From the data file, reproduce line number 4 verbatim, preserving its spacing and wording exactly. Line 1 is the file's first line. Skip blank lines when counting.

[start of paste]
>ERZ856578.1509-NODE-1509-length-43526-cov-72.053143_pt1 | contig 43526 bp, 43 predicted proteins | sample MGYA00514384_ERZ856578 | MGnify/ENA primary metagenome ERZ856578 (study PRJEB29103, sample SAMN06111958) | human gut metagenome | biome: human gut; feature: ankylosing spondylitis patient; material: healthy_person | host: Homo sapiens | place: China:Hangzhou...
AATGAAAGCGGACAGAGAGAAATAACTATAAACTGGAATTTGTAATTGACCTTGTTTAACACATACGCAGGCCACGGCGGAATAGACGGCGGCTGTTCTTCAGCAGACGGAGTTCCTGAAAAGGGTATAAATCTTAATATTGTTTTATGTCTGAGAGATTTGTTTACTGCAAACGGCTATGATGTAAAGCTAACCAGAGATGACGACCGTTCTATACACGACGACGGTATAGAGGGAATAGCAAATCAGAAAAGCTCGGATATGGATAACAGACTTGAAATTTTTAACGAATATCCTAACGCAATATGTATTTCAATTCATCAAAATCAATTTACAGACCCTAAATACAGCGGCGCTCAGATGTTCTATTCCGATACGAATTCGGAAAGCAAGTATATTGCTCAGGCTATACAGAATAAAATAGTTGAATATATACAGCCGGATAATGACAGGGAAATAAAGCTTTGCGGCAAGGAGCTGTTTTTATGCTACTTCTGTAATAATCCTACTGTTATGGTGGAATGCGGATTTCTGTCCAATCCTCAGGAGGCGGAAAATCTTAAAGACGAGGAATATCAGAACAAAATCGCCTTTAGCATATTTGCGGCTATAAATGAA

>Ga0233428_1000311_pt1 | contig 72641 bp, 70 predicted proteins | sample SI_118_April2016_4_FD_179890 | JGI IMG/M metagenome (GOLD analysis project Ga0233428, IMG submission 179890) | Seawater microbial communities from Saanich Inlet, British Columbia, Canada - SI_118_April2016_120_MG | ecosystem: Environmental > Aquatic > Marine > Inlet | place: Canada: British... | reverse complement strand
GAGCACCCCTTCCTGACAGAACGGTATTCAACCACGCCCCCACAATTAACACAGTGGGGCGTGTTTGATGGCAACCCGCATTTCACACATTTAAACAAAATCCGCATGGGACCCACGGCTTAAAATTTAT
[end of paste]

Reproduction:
GAGCACCCCTTCCTGACAGAACGGTATTCAACCACGCCCCCACAATTAACACAGTGGGGCGTGTTTGATGGCAACCCGCATTTCACACATTTAAACAAAATCCGCATGGGACCCACGGCTTAAAATTTAT